Supreme Court Upholds Haryana Panchayati Raj Act

This morning, the Supreme Court upheld the Haryana Panchayati Raj Act amendments, which imposed educational, debt and property-based restrictions upon the right to contest Panchayat elections. On this blog, we have argued in detail that the Act was unconstitutional, and ought to have struck down (all posts may be accessed here).

I began to read this judgment with a view to engaging with, and responding to the reasons provided by the Court to reach the contrary view. On having read it, I find myself unable to do so, for the simple reason that the judgment has no reasoning at all. I will extract the relevant paragraphs, and say res ipsa loquitur.

Paragraph 40, on educational requirements:

“It is only education which gives a human being the power to discriminate between  right and wrong, good and bad.  Therefore, prescription of an educational qualification   is   not   irrelevant   for   better administration of the PANCHAYATS.  The classification in our view cannot be said either based on no intelligible differentia unreasonable or without a reasonable nexus with the object sought to be achieved.”

Pause. Read again. “It is only education which gives a human being the power to discriminate between right and wrong, good and bad.”

One line. One blanket assertion. That is all that the Court provides for an excuse for reasoning in a constitutional case involving basic political rights. One line. One assertion. That is the respect that this Court has for the Constitution, and for equality. It does not even condescend to justify its conclusion.

On debt restrictions, in paragraph 92, the Court declines to examine the statistics on the extent of rural indebtedness. It then observes:

“We are also not very sure as to how many of such people   who   are   so   deeply   indebted   would   be   genuinely interested in contesting elections whether at PANCHAYAT level or otherwise. We can certainly take judicial notice of the fact
that elections at any level in this country are expensive affairs. For that matter, not only in this country, in any other country as  well they are expensive affairs.   In such  a case the possibility of a deeply indebted person seeking to contest elections should normally be rare as it would be beyond the economic capacity of such persons.   In our opinion, the challenge is more theoretical than real.”

In other words, because poor people normally would be unable or unwilling to fight elections, it is permissible to debar them altogether. Here, the Court does not even make a pretence of a reasoning as to how there is a rational nexus under Article 14.

On the issue of functional toilets, the Court notes sanitation schemes carried out by the government, and then observes in paragraph 95:

“As rightly pointed by the respondents, if people still do not have a toilet  it is not because of their poverty but because of their lacking the requisite will.  One of the primary duties of any civic body is to maintain sanitation within its jurisdiction.  Those who aspire to get elected to those civic bodies and administer them must set an example for others.   To the said end if the legislature stipulates that those who are not following basic norms of hygiene are ineligible to become administrators of the civic body and disqualifies them as a class from seeking election to the civic body, such a policy, in our view, can neither be said to create a class based on unintelligible criteria nor can such classification be said to be unconnected with the  object sought to be achieved by the Act.”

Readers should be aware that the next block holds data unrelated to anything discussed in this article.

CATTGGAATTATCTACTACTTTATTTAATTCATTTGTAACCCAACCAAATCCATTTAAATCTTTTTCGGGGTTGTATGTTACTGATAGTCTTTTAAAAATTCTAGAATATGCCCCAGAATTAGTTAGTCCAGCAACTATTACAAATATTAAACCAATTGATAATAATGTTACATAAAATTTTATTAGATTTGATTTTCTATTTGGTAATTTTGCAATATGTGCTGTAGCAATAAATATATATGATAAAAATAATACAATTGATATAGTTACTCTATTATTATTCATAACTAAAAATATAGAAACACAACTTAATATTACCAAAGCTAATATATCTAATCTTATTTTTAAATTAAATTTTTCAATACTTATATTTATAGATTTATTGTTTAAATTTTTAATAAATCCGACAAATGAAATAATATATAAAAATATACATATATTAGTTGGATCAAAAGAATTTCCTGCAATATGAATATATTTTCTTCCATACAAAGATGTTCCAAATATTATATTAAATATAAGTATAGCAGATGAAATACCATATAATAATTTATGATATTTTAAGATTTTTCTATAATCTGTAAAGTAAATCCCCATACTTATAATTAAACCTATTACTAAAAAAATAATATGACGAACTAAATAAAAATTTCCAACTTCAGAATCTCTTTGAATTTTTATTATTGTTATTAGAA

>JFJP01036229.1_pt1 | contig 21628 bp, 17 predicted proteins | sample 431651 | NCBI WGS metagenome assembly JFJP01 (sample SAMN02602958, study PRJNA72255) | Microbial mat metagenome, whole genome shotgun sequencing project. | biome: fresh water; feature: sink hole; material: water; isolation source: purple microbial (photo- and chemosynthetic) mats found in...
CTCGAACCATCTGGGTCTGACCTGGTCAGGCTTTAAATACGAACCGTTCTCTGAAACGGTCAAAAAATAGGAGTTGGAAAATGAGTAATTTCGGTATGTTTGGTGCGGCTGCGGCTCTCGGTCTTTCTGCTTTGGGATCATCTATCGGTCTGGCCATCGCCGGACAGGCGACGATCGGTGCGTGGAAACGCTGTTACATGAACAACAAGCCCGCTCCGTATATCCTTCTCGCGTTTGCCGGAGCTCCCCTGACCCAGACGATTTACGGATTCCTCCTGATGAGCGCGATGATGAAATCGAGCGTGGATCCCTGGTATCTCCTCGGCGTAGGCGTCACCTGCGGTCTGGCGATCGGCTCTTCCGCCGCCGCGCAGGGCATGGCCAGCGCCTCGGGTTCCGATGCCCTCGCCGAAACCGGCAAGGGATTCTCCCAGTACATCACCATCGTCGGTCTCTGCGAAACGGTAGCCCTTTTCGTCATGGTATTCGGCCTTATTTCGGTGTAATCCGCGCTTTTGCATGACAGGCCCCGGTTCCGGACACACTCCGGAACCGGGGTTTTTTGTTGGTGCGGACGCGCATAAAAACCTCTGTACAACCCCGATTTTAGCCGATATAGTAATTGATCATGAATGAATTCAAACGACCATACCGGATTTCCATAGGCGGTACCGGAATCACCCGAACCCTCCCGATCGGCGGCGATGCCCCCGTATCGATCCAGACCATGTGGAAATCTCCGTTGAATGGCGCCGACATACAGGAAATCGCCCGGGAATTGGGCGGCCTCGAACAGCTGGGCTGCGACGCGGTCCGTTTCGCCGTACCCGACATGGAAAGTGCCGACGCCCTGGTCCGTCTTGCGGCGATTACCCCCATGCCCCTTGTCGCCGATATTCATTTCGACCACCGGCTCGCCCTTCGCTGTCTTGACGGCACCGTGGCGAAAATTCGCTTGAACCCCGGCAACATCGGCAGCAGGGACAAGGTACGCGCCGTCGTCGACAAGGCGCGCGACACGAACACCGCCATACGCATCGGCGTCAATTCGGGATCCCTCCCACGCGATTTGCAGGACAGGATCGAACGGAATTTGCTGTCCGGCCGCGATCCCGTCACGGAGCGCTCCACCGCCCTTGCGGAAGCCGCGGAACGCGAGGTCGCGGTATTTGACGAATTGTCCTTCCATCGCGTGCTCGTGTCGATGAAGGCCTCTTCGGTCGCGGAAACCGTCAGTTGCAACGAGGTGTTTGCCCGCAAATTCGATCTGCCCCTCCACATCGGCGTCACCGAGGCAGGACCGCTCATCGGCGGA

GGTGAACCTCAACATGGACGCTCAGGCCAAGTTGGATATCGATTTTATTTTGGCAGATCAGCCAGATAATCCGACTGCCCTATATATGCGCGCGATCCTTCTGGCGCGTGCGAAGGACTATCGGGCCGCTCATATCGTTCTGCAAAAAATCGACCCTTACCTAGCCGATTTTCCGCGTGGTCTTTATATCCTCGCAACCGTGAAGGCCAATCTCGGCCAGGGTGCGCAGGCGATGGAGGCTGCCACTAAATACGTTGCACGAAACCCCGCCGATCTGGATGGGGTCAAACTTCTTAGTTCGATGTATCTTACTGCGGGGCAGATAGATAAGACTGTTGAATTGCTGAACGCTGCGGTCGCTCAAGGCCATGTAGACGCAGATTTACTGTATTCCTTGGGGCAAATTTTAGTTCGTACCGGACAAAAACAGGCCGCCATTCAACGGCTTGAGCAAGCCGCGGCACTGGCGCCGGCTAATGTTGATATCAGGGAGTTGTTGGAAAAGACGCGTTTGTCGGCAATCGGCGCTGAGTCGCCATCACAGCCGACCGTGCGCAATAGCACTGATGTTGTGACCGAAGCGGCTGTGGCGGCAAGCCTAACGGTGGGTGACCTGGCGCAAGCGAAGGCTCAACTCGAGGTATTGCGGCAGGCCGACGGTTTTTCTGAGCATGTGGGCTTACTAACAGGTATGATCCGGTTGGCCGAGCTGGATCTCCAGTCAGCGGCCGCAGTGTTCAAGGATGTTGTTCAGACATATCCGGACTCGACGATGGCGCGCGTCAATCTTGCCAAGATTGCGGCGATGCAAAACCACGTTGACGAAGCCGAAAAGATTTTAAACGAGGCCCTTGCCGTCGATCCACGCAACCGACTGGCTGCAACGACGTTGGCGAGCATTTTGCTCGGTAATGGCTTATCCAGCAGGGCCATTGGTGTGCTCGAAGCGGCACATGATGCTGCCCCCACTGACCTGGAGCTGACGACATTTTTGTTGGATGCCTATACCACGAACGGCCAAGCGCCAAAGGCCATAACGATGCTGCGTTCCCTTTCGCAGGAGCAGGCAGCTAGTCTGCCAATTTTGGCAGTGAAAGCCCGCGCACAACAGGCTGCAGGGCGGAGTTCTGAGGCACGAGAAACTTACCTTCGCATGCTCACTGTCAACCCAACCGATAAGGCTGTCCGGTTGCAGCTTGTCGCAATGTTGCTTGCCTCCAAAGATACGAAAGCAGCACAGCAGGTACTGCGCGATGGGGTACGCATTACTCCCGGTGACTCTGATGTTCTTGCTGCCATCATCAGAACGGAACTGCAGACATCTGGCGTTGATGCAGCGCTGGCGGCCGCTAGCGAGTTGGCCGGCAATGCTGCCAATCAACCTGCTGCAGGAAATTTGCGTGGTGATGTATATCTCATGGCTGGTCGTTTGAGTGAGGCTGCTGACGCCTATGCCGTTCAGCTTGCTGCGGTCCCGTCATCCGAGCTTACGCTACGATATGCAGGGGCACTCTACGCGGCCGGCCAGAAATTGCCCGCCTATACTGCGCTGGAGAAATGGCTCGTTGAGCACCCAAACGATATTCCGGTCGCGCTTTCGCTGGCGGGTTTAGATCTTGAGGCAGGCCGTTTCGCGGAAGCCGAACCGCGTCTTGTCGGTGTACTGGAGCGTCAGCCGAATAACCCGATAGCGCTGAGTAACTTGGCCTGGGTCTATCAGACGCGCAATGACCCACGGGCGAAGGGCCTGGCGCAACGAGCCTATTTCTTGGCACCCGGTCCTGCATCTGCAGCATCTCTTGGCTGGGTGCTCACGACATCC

In other words, in order to ensure that only people who “can set an example to others” are allowed to stand for elections, the State can simply debar everyone else.

I have made detailed arguments before about why this law was unconstitutional. There is little purpose to rehearsing them here. Suffice it to say that this judgment contains zero analysis about the place and structure of voting and contesting elections in a democratic republic (despite a few paragraphs that purport to do so, and bear no relation with the core of the judgment); it contains zero analysis about standards and burdens of proof under Article 14; and zero analysis about how the proposed restrictions meet the test of Article 14. It is based upon a series of assertions, generalisations and stereotypes.

As a judgment, it is incorrectly decided, unreasoned, and profoundly anti-democratic.

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13 Comments

Filed under Article 14, Equality, Uncategorized

13 responses to “Supreme Court Upholds Haryana Panchayati Raj Act

  1. Sneha D

    I thought we had universal adult franchise and the fundamental right to equality.
    Apparently not.
    Next they’ll say smokers should not contest, because a potential candidate “must lead by example”.
    After that they’ll say that people who don’t know how to fight or people who don’t have links with hooligans should not contest, because politics involves a lot of muscle power (and not just money power).